Seated Buddha

North Central India. Mathura
Kushan Dynasty, 1st century
Red sandstone
Ester R. Portnow Collection of Asian Art, a gift of the Nathan Rubin-Ida Ladd Family Foundation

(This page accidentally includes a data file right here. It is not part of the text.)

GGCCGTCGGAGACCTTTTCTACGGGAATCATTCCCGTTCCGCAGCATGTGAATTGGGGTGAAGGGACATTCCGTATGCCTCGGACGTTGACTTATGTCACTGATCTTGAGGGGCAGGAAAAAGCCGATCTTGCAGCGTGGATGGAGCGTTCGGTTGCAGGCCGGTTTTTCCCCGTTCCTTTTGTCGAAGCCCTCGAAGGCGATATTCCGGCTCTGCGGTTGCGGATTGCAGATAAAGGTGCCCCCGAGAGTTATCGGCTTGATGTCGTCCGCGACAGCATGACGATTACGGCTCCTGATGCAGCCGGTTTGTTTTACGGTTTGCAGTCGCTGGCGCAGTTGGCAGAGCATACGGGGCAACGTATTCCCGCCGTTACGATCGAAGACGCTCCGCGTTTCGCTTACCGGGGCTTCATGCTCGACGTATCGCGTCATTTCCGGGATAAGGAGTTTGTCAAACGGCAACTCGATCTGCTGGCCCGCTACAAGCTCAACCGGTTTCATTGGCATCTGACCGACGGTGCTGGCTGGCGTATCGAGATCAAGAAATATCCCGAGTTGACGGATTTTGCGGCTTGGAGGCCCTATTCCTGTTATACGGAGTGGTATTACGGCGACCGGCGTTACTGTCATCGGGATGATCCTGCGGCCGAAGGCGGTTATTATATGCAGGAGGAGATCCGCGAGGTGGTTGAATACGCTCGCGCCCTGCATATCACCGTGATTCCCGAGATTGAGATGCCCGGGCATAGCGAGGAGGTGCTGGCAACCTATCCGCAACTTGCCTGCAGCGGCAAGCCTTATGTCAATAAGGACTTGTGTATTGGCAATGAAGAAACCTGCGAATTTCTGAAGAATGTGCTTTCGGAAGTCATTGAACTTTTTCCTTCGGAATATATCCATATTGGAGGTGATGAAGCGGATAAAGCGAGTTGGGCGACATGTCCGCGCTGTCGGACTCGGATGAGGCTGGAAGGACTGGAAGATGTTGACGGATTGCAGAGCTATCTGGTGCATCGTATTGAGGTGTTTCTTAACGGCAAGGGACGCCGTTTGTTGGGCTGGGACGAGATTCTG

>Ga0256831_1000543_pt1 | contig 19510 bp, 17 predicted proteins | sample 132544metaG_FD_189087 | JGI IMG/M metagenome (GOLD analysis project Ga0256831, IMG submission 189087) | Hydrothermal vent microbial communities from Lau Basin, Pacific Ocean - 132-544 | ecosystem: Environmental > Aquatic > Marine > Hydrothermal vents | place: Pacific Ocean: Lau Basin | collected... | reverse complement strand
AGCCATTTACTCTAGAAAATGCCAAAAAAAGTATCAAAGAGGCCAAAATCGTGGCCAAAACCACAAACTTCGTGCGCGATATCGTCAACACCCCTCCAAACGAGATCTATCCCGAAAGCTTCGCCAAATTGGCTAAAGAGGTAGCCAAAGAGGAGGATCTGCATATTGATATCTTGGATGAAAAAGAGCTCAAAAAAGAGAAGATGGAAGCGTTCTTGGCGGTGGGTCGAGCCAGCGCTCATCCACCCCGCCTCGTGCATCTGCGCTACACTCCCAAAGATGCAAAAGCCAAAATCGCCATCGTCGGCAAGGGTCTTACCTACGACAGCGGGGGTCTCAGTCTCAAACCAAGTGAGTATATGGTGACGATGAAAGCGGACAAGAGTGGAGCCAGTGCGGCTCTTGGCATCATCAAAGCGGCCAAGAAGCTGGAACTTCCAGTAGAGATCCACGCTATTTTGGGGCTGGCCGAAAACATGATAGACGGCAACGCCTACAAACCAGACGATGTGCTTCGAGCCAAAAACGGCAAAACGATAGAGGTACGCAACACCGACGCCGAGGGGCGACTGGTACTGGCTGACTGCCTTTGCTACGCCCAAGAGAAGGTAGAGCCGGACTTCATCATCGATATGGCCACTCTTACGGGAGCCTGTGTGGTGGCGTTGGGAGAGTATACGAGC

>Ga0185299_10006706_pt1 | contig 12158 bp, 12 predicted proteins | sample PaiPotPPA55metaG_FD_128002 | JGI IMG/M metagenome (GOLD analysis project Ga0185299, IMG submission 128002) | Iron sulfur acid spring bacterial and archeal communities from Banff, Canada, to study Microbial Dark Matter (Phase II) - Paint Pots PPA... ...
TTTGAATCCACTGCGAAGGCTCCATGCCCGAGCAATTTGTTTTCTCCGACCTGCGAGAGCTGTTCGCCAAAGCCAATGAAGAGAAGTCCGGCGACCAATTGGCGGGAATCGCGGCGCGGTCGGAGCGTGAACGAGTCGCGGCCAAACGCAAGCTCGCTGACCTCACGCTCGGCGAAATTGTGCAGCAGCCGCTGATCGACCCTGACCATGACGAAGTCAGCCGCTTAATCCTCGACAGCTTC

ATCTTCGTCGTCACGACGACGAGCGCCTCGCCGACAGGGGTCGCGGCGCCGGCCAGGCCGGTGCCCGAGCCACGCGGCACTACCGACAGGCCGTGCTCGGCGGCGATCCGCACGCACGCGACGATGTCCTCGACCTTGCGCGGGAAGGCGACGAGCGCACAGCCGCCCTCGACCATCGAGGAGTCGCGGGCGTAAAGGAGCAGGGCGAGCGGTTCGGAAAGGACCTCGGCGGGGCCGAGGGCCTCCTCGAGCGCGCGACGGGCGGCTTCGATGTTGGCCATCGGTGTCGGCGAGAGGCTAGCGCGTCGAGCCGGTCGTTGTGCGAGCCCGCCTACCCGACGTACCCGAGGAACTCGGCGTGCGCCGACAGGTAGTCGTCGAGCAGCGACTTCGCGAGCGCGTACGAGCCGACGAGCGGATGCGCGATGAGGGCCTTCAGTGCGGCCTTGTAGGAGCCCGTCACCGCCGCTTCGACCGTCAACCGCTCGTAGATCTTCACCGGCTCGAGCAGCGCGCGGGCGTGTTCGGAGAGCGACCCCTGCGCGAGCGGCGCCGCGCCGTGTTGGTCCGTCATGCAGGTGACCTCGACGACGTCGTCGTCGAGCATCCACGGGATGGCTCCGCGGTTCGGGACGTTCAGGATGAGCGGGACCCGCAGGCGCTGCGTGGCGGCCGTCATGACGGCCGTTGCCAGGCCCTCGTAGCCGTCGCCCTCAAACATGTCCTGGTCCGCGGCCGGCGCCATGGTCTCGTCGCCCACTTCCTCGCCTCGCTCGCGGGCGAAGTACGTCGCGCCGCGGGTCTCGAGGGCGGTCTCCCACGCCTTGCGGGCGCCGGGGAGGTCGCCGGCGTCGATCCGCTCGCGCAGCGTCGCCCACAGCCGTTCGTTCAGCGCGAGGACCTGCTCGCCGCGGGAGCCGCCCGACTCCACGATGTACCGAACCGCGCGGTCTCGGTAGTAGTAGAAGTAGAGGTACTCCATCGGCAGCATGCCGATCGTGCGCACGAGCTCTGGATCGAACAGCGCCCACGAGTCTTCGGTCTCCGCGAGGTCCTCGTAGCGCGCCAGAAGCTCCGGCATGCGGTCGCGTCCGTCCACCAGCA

One of the finest such sculptures in the United States, this work represents a type and style of fundamental importance. Originally from China, the Kushans (Kuei-shang) founded a dynasty that dominated a large expanse from Southern Russia through Afghanistan, Pakistan, northern India and Bangladesh. King Kaniskha (78-144 AD) was an enthusiastic patron of Buddhism, although he might not have practiced it. This seated Buddha, faced frontally, is standard for Kushana sandstone art. The Buddha's right hand would have been raised in a gesture signifying a spiritual state; his left would have rested on his knee. Finely incised lines suggest the drapery of the Buddha's robes. Underneath the figure are bodhisattva disciples of the Buddha, carved in the understated but voluptuous manner of the Kushan period. Carrying lotus-branches, they surround the Bodhi-tree, the pipal tree under which the Buddha gained enlightenment.